Viral Metagenomics and the Use of Standards: From Biology to Clinical ApplicationsJune 25, 2020, at 12:00 PM ET
Viruses can infect bacteria as well as a myriad of eukaryotic cells. Virus membership and function within the human microbiome are being revealed with the advent of metagenomics, and knowledge on these communities will continue to expand with the application of new sequencing technologies and analysis tools. This information is readily translating into clinical applications, which include, but are not limited to, the rapid sequence identification of pathogenic viruses and phage therapy. However, without appropriate standards and controls, researchers are unable to make meaningful cross-study comparisons or assess biases that can be introduced at different stages of a viral metagenomics pipeline. As the field of viral metagenomics translates into clinical and other applications, the implementation of viral standards and controls is of increasing importance.
- Implementation of viral standards and controls can help determine biases that could be potentially introduced at different stages of a viral metagenomics pipeline.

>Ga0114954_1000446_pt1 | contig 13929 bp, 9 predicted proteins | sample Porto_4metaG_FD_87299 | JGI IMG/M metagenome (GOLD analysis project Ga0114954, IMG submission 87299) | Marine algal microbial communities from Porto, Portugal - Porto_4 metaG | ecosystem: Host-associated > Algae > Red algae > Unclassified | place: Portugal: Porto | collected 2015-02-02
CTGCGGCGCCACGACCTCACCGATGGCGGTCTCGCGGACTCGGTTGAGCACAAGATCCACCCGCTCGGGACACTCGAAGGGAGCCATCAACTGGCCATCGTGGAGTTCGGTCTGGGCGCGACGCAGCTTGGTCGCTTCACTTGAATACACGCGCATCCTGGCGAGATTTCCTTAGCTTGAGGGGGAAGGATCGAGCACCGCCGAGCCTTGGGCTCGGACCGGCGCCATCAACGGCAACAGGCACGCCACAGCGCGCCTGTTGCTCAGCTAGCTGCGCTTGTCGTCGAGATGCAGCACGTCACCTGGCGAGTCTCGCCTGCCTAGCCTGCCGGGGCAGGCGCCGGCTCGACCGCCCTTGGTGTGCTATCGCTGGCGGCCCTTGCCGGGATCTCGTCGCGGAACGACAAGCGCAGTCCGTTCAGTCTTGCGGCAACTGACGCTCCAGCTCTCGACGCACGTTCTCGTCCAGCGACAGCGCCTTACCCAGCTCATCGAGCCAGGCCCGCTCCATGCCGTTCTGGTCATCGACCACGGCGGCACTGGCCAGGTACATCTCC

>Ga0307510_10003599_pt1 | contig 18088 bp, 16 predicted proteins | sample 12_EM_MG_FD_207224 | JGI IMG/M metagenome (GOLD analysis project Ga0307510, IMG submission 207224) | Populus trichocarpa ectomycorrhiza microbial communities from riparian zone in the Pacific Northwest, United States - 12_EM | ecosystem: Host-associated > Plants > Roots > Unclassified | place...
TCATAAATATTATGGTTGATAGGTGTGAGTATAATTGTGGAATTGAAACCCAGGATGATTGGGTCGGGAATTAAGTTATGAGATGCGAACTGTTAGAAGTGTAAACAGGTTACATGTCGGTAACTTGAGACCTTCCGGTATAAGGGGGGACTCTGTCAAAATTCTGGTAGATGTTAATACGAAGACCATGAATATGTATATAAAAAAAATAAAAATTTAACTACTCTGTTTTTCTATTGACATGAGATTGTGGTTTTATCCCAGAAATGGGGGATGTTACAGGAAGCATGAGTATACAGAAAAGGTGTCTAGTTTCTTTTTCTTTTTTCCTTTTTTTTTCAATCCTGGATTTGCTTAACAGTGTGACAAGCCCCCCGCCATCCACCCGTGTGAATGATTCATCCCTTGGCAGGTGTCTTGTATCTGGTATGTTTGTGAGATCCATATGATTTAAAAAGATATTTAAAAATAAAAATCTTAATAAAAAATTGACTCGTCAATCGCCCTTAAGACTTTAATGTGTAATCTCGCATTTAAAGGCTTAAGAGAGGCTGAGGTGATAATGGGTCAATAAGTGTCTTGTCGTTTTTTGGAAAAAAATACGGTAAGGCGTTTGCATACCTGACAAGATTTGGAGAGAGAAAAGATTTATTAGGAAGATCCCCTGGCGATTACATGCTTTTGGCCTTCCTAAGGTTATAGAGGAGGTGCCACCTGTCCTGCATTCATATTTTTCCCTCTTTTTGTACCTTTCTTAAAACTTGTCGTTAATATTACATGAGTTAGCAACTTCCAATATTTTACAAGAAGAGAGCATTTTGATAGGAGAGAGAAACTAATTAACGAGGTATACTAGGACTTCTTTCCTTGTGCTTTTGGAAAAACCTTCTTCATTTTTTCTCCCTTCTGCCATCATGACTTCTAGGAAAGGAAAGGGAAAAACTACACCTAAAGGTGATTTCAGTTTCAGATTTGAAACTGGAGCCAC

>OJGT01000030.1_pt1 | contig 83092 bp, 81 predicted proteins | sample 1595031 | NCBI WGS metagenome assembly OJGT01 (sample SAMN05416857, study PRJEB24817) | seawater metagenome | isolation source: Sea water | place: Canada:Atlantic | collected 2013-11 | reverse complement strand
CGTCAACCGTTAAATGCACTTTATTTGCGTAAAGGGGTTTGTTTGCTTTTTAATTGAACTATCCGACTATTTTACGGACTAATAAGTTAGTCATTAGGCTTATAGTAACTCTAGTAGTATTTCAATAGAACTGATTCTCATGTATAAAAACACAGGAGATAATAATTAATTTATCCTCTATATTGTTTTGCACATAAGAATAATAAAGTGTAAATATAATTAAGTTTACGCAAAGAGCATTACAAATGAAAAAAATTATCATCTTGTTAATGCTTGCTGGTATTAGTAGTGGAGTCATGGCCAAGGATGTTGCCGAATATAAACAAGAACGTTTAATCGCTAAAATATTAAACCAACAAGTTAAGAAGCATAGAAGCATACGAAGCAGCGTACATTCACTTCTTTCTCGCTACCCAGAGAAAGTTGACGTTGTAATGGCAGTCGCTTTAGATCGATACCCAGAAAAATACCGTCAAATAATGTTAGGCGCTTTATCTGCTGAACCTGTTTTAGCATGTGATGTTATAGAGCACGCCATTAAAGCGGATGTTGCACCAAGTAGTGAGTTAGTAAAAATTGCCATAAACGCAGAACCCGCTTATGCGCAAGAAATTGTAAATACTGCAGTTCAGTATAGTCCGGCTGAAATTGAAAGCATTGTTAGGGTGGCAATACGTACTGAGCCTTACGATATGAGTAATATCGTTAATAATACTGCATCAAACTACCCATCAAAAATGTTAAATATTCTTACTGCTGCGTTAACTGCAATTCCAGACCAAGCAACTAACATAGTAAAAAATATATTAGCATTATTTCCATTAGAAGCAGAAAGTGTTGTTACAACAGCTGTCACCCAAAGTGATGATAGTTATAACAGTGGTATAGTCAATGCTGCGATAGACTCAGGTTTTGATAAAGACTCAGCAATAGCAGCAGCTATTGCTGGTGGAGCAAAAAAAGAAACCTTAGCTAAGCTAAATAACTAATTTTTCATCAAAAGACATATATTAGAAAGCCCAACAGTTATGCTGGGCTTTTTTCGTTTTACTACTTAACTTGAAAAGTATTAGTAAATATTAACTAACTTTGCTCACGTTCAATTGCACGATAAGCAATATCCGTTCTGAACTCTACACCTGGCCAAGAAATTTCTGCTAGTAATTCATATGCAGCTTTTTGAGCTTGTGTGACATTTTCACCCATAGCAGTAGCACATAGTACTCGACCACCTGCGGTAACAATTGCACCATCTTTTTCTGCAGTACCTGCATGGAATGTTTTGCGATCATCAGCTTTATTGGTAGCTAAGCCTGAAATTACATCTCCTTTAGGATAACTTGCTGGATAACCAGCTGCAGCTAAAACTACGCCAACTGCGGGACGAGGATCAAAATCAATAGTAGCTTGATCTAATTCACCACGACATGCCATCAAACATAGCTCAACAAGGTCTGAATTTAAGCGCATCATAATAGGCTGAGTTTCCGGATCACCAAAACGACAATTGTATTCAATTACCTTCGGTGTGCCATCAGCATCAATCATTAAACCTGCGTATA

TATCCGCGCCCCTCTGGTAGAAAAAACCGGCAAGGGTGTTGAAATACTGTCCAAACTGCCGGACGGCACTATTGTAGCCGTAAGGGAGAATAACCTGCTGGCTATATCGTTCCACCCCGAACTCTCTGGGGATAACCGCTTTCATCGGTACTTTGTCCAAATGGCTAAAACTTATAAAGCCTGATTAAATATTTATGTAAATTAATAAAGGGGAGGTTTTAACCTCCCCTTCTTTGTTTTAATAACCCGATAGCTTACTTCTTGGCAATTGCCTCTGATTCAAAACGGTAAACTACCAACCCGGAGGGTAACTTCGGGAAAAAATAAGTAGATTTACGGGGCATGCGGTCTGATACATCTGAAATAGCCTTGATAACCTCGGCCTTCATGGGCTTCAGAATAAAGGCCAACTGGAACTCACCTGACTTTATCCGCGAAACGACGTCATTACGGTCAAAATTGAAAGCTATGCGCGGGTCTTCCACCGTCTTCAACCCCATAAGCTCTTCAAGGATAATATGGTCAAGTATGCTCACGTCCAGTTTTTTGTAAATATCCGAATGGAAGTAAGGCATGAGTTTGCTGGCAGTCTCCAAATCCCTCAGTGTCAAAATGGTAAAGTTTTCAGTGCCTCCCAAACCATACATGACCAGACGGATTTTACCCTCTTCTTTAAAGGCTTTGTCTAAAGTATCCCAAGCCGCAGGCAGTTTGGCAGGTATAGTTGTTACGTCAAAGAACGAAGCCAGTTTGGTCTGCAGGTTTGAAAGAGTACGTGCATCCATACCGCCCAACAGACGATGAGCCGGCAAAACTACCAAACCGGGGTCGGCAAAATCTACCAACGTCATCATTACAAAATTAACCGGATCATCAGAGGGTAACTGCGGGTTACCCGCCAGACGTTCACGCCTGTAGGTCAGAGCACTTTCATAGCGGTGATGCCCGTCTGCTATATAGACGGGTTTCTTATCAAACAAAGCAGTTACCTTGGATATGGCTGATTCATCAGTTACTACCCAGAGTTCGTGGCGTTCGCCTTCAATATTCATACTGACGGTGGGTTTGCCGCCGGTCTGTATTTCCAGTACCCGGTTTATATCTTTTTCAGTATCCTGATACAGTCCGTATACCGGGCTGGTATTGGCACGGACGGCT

- Identification of biases in a viral metagenomics study provides the opportunity to troubleshoot and benchmark reagents and analysis tools.
- Viral standards may evolve to mimic simple and more complex viral communities in diverse environments.
Tasha M. Santiago-Rodriguez, PhD
Data Scientist III, Diversigen, Inc.
Dr. Tasha M. Santiago-Rodriguez is currently a Senior Data Scientist at Diversigen in Houston, Texas a microbiome service company where she is part of the R&D team developing new methods to better interpret microbiome studies. She received a PhD from the University of Puerto Rico in Public Health Water Microbiology, characterizing bacteriophages as indicators of human fecal contamination. Dr. Santiago-Rodriguez conducted postdoctoral research at the University of California, San Diego, focusing on virome research related to Methicillin-Resistant Staphylococcus aureus (MRSA) infections, urinary tract infections, and antibiotic use. She was also a recipient of a postdoctoral fellowship from the Howard Hughes Medical Institute to conduct research on ancient microbiomes and viromes at the California Polytechnic State University, San Luis Obispo. She later joined the American Type Culture Collection (ATCC) Center for Translational Microbiology to develop standards and controls for microbiome research. Dr. Santiago-Rodriguez has published over 50 articles and book chapters in water microbiology, bacteriophages, as well as ancient and modern microbiomes and viromes.